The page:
Supreme Court ruling in judge Loya death case: Verdict embarrasses Congress, activists who suspected foul play

A number of activists, 'liberals' and the Congress party have attempted to create political capital out of the Supreme Court verdict in the judge BH Loya death case. Interestingly, they did so even though the apex court dismissed pleas seeking a probe into the matter, and severely criticised the petitioners.

The Congress virtually seconded activist-lawyer Prashant Bhushan’s statement terming the verdict a “black day in the history of the Supreme Court.” It called the Supreme Court judgment a 'sad day in India's history'. By doing so, party spokesperson Randeep Singh Surjewala not only questioned the judgment in the judge Loya case, but also pointed fingers at the very institution of the Supreme Court of India.

The Congress appears to have used such terms to criticise the Supreme Court's judgment merely because the verdict was not one of its choice — one which could have helped them fight a political battle against the BJP and its president Amit Shah. The ruling has caused embarrassment to the Congress and its supreme leader Rahul Gandhi. The Congress' reaction raises the question as to whether such a party — one which ruled India for 60 years after independence — should behave in this manner.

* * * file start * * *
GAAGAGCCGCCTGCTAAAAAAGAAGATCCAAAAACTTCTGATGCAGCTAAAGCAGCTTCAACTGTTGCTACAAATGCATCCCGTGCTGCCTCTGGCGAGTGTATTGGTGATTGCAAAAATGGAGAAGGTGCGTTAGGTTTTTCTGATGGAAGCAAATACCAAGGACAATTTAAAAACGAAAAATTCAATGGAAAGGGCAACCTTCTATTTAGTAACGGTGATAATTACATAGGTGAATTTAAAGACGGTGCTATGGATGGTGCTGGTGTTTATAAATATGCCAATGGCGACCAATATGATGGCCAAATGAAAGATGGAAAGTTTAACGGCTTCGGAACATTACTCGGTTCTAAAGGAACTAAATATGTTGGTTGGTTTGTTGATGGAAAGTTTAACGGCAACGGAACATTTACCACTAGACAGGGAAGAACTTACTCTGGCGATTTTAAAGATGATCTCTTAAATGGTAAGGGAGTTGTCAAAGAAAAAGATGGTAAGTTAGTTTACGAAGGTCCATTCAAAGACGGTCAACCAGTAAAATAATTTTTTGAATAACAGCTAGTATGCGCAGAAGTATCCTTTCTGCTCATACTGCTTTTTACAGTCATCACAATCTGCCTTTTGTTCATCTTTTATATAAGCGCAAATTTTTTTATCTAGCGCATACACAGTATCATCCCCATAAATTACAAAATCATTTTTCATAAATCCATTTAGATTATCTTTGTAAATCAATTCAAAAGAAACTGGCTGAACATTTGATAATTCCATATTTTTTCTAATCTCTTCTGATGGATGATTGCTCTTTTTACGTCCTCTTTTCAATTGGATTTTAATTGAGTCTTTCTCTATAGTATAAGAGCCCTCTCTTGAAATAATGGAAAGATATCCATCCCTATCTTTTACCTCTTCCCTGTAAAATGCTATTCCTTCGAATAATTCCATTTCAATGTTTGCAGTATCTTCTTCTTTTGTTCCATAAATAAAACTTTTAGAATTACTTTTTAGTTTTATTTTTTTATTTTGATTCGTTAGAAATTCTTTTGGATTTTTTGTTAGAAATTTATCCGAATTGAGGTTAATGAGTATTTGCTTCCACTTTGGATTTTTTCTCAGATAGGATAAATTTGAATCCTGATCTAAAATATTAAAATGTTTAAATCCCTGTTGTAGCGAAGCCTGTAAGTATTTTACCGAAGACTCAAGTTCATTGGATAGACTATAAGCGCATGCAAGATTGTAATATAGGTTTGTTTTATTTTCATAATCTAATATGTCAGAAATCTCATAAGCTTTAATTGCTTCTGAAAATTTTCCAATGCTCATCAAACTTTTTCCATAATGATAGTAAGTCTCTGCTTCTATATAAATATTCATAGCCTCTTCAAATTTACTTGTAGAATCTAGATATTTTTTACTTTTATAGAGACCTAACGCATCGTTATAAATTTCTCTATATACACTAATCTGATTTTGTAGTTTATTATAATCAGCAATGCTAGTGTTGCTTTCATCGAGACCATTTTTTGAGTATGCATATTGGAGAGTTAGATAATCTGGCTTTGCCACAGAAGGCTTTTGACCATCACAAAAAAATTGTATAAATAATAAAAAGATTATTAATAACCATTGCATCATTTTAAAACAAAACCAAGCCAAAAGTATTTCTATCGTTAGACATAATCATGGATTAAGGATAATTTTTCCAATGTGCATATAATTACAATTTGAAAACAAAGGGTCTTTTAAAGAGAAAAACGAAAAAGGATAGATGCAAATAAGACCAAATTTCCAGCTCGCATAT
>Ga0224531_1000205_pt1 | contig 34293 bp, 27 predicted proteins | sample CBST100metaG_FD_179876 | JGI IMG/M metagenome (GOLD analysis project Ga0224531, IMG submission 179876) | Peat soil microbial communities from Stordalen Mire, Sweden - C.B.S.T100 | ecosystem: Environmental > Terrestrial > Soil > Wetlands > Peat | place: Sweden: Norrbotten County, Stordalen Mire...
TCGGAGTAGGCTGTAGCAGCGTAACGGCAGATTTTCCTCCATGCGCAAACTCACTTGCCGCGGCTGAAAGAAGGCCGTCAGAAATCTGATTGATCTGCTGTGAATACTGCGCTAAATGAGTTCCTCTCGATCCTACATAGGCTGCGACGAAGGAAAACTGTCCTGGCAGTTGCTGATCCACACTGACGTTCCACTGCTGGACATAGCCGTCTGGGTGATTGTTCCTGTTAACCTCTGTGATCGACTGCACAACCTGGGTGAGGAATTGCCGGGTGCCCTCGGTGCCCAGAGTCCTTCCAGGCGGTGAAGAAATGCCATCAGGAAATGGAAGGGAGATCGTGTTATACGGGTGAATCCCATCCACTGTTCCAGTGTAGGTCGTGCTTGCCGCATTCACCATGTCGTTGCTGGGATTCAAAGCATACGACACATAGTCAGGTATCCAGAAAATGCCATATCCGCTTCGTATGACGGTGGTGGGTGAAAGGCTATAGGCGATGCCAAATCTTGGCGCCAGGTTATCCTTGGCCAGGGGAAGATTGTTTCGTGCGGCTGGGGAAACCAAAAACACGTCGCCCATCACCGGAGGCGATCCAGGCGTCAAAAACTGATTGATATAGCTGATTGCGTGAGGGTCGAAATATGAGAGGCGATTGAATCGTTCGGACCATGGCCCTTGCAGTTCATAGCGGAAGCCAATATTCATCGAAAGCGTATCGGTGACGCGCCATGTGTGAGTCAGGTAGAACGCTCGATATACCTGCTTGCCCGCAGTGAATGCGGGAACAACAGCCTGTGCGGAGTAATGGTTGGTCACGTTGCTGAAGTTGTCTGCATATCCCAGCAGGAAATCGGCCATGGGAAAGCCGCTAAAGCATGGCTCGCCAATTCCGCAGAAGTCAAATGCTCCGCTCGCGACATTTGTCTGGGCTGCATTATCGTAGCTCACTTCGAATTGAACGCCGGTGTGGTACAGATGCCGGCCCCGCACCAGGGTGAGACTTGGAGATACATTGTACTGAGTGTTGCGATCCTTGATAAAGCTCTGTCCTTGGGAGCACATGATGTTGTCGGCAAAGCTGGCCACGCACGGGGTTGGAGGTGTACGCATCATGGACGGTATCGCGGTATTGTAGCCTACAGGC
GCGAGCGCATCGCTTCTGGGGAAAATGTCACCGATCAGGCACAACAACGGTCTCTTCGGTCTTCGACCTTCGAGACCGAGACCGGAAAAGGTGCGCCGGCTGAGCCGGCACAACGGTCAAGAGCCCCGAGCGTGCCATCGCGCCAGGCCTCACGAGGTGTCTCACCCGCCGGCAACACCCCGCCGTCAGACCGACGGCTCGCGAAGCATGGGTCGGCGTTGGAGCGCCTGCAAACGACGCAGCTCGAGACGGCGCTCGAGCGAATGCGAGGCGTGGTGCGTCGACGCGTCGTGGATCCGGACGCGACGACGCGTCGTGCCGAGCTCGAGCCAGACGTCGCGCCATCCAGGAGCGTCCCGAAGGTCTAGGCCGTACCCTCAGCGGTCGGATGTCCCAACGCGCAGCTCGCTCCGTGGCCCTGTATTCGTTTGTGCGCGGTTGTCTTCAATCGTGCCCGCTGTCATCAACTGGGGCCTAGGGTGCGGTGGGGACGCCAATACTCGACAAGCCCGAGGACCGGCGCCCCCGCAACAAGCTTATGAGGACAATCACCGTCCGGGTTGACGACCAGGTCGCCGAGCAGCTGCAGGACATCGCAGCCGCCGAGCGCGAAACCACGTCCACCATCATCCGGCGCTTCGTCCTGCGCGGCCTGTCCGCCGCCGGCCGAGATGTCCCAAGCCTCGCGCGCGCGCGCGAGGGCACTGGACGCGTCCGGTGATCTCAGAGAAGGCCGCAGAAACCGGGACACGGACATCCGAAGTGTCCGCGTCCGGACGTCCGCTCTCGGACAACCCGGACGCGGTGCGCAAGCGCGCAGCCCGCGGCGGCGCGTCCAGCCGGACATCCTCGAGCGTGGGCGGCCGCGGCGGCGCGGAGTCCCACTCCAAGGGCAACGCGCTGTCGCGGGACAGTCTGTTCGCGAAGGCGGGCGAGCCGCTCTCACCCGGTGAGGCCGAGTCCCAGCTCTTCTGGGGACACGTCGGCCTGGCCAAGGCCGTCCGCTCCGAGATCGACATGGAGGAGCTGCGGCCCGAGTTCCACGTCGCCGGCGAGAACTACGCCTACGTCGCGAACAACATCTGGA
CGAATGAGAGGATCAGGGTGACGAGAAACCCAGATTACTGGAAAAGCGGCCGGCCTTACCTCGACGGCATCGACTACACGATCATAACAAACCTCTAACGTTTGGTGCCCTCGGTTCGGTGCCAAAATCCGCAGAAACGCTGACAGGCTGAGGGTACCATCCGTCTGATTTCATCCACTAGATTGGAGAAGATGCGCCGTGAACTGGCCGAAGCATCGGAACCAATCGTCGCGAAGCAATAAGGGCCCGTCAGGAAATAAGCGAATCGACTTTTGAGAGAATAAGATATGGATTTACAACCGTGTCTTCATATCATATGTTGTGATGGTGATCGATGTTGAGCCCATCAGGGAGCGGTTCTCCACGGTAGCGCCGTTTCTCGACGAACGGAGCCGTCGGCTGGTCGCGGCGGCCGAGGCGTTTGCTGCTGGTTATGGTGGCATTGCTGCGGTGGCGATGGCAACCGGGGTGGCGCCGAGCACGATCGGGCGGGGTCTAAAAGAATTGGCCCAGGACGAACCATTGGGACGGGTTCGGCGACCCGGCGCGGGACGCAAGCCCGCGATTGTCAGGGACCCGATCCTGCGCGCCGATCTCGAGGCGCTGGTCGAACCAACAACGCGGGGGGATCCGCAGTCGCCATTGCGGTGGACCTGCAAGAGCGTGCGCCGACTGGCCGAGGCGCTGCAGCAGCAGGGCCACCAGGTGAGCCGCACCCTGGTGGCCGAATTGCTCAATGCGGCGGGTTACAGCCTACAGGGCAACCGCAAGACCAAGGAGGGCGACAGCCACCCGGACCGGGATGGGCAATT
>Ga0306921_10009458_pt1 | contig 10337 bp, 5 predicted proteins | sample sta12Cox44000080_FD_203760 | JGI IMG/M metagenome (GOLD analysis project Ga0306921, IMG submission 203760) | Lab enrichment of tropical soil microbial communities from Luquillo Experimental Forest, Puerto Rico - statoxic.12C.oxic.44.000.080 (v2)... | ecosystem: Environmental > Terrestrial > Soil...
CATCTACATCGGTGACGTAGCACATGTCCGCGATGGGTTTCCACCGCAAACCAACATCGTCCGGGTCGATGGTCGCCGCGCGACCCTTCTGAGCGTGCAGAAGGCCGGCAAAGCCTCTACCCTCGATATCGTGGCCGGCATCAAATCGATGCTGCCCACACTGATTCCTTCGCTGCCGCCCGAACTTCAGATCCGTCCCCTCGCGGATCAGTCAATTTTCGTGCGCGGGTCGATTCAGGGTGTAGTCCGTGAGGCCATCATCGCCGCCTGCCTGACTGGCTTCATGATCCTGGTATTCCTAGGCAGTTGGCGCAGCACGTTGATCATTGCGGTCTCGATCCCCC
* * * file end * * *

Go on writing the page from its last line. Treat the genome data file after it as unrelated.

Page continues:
Criticism of a judgment from the higher judiciary is an acceptable practice. However, in this case, no one was spared — including judges from the lower courts, High Court and the Supreme Court. It appears that the Congress is on the same page on this matter as its numerous activist-lawyer friends, a section of NGOs, and so-called left-liberals and democrats.